The final model was validated externally using the ADNI-2 dataset. From the ADNI-2 dataset, identical or nearly identical variables to the variables included in the final model were selected. Using the variables, the API score for each ADNI-2 subject was calculated. ROC curve analysis was performed for the API scores of ADNI-2 subjects.
ROC curve analyses were performed using MedCalc for Windows, version 18.2 (MedCalc Software, Ostend, Belgium), and all other analyses were performed using SPSS software, version 22 (IBM Corp., Armonk, NY, United States). The level of statistical significance was set as a two-tailed p < 0.05.
This study was approved by the Institutional Review Boards of Seoul National University Hospital (IRB No: C-1401-027-547) and SNU-SMG Boramae Center (IRB No: 26-2015-60), Seoul, South Korea, and was conducted in accordance with the recommendations of the current version of the Declaration of Helsinki. All subjects or their legal representatives gave written and informed consent.
The raw data supporting the conclusions of this manuscript will be made available by the authors, without undue reservation, to any qualified researcher.
The Characteristics of the KBASE and ADNI-2 subjects included in this study are summarized in Table 1.
Amyloid Prediction Model Developed From the KBASE Dataset
Through multivariate logistic regression analysis using the forward LR method, age, sex, years of education, history of hypertension, APOE4 positivity, and raw WLR score were selected for the final amyloid prediction model (Table 2). API was defined as the probability for a subject to be amyloid positive, which can be calculated from the logit value derived from the final multivariate logistic regression model for each subject. In the model, age and years of education were continuous variables. Sex was coded 0 for female and 1 for male, APOE 4 positivity was coded 0 for APOE4 non-carriers and 1 for APOE4 carriers, and a history of hypertension was coded 0 for the absence of hypertension history and 1 for the presence of hypertension history.
TABLE 2. The results of multivariate logistic regression analysis for the final prediction model for cerebral amyloid positivity.
The AUC of the ROC curve for the developed model was 0.873 (95% confidence interval (CI) = 0.815 to 0.918) (Table 3 and Figure 1A). Table 4 shows the sensitivity, specificity, PPV, NPV, and accuracy at various cutoff points of the API. When 0.5 was used as a cutoff point (i.e., 50% probability for a subject to be amyloid positive), the sensitivity, specificity, PPV, NPV, and accuracy were 83.0, 80.3, 84.7, 78.2, and 81.8%, respectively. To compare with a simpler model, we also made three logistic regression models for amyloid prediction that included age, sex, years of education, and one of the three other variables in the full model (APOE4 positivity, WLR score, and history of hypertension) (Table 5). The AUC was 0.801 (95% CI = 0.734 to 0.857) for the APOE4 only model, 0.740 (95% CI = 0.669 to 0.803) for the WLR only model, and 0.675 (95% CI = 0.601 to 0.744) for the hypertension only model. Statistical comparison (DeLong et al., 1988) of the AUC between the full model and each of the simpler models showed that the full model had a significantly larger AUC than any simpler model (Table 6).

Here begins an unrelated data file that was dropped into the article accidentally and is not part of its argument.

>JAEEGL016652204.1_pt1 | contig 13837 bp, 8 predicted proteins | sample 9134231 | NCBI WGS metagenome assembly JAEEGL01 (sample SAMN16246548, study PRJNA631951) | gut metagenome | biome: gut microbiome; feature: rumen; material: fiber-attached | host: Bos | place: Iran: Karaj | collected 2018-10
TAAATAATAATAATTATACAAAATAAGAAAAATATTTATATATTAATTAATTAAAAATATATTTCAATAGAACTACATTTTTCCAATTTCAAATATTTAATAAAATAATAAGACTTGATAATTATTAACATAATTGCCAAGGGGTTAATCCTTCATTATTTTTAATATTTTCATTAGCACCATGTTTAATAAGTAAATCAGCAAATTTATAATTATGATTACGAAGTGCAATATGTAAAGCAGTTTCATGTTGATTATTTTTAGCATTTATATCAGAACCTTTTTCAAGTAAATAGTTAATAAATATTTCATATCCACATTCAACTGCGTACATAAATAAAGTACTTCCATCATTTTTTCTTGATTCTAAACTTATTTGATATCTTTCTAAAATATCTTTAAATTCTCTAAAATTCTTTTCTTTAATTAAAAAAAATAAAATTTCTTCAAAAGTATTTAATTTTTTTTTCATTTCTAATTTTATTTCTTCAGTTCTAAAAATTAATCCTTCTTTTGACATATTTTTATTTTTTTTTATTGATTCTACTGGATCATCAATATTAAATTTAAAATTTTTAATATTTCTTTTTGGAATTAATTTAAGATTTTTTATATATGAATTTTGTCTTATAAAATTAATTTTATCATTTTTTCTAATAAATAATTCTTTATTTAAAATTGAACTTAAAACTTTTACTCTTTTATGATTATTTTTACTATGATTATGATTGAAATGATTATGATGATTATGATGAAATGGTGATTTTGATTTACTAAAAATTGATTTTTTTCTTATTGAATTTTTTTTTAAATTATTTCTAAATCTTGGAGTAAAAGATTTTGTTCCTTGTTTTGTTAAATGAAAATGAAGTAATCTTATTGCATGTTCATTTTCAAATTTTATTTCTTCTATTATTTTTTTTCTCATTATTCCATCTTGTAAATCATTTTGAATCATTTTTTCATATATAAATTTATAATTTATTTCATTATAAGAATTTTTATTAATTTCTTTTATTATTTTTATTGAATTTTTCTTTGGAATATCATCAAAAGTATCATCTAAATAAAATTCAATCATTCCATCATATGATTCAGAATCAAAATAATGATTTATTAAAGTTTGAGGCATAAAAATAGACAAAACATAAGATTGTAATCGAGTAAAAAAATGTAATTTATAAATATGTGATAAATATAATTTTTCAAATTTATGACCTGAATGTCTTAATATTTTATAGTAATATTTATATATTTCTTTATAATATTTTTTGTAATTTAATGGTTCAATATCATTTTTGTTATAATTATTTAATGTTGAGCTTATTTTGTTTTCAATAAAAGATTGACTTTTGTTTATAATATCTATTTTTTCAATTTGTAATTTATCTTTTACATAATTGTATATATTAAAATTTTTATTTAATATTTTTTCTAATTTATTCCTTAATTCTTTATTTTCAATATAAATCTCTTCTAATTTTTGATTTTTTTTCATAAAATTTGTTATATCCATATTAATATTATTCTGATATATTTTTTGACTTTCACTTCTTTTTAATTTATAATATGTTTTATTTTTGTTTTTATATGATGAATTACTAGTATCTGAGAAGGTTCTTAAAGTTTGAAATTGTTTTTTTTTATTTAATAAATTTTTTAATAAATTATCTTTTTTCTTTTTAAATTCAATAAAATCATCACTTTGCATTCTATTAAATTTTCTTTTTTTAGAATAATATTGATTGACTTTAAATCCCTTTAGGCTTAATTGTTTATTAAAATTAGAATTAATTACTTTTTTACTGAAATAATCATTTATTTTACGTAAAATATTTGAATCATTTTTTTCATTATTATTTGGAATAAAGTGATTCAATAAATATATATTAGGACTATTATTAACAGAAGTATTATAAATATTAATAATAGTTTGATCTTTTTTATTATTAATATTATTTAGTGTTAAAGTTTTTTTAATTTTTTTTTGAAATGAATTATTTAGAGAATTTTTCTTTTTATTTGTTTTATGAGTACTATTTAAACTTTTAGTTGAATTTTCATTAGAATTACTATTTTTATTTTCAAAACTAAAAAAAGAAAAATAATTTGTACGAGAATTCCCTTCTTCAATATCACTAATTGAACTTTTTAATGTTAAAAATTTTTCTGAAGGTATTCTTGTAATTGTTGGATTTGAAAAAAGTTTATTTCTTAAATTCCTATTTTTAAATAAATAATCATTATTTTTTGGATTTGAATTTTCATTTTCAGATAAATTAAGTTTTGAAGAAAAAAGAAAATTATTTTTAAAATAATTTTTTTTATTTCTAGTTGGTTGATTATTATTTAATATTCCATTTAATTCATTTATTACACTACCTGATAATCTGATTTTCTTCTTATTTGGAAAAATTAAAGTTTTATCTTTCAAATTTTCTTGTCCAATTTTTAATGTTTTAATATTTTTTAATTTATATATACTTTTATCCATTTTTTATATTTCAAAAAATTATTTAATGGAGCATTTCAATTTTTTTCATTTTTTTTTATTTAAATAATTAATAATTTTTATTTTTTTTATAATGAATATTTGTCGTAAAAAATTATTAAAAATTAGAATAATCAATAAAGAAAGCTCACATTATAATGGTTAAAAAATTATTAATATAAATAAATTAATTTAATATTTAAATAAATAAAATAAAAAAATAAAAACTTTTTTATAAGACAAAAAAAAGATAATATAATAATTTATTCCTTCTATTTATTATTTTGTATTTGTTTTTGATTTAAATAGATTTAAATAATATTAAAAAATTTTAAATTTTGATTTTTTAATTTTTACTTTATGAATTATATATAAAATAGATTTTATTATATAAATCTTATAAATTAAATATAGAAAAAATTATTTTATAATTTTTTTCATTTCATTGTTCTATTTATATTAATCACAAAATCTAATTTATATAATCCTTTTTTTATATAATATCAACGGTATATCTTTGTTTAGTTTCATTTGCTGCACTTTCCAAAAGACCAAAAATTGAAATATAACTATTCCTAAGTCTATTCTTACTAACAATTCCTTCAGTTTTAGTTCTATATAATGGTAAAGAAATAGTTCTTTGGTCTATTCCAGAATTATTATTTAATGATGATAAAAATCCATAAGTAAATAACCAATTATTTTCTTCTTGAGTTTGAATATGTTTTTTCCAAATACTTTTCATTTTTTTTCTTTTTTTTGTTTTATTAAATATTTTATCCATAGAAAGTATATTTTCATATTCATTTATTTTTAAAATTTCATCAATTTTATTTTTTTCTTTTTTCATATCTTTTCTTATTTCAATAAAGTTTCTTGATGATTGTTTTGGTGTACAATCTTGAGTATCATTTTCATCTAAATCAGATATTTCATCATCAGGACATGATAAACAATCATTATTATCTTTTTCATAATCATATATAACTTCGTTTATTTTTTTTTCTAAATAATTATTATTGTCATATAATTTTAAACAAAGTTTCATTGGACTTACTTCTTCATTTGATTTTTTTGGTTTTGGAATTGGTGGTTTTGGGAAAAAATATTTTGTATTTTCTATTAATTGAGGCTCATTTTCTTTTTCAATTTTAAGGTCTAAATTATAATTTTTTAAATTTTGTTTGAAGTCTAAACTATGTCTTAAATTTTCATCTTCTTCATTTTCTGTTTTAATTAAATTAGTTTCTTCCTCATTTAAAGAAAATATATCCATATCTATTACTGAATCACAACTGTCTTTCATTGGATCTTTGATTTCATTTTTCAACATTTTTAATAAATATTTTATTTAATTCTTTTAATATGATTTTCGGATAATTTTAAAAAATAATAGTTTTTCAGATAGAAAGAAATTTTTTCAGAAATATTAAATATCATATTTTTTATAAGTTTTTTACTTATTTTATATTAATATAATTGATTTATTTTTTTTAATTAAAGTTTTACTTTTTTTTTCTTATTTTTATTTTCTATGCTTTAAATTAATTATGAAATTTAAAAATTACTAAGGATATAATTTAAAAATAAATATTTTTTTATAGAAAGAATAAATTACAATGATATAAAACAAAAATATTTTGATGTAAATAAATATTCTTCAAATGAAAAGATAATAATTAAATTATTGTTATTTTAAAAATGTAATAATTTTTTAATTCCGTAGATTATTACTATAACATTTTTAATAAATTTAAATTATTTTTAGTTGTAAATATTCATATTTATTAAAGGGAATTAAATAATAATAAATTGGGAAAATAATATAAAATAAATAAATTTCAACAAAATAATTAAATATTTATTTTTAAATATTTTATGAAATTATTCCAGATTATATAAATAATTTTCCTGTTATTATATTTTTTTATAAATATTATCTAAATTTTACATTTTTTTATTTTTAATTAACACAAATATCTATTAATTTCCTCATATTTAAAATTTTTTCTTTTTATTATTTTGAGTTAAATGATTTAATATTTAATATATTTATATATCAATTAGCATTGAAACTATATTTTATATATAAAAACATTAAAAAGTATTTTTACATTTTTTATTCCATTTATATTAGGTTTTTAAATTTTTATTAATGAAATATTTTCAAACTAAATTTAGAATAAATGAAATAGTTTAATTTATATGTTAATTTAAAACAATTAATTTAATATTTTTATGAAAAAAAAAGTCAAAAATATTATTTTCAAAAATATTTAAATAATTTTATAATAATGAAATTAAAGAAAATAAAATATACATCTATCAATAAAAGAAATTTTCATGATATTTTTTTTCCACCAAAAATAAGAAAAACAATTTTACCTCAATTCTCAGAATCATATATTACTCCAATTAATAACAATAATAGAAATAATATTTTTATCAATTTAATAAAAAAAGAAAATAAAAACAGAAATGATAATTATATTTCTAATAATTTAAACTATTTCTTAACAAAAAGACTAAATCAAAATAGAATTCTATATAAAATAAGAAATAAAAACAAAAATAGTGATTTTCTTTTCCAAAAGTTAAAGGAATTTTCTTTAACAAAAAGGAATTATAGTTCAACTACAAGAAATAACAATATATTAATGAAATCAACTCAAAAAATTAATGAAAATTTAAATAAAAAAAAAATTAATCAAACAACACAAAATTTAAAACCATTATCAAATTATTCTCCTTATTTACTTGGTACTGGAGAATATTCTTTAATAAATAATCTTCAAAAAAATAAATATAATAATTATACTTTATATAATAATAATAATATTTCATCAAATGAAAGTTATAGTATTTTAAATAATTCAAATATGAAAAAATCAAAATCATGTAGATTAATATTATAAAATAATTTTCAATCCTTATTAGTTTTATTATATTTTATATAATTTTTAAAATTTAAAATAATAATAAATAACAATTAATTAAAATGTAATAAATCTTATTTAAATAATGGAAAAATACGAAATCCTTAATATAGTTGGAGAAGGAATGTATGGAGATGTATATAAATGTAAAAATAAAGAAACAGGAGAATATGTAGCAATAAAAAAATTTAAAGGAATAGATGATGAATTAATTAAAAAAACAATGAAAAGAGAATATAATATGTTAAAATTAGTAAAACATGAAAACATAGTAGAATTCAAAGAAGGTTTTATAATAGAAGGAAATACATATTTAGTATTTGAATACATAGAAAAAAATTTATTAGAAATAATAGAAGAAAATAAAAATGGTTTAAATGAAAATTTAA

TABLE 3. The AUC values of ROC curves for the final and three simpler prediction models for cerebral amyloid positivity.
FIGURE 1. Receiver operating characteristic curves for the final and three simpler prediction models for cerebral amyloid positivity in KBASE (A) and ADNI-2 (B) datasets. Abbreviations: KBASE, Korean Brain Aging Study for Early diagnosis and prediction of Alzheimer’s disease; ADNI, Alzheimer’s Disease Neuroimaging Initiative; APOE, apolipoprotein; WLR, word list recall.
TABLE 4. Sensitivity, specificity, positive, and negative predictive value, and accuracy at various cutoff points of API in the KBASE dataset (N = 176).
TABLE 5. The results of multivariate logistic regression analysis for simpler prediction models for cerebral amyloid positivity.
TABLE 6. The pairwise comparison of receiver operating characteristic curves for the final and three simpler prediction models for cerebral amyloid positivity.
External Validation of the Amyloid Prediction Model Using the ADNI-2 Dataset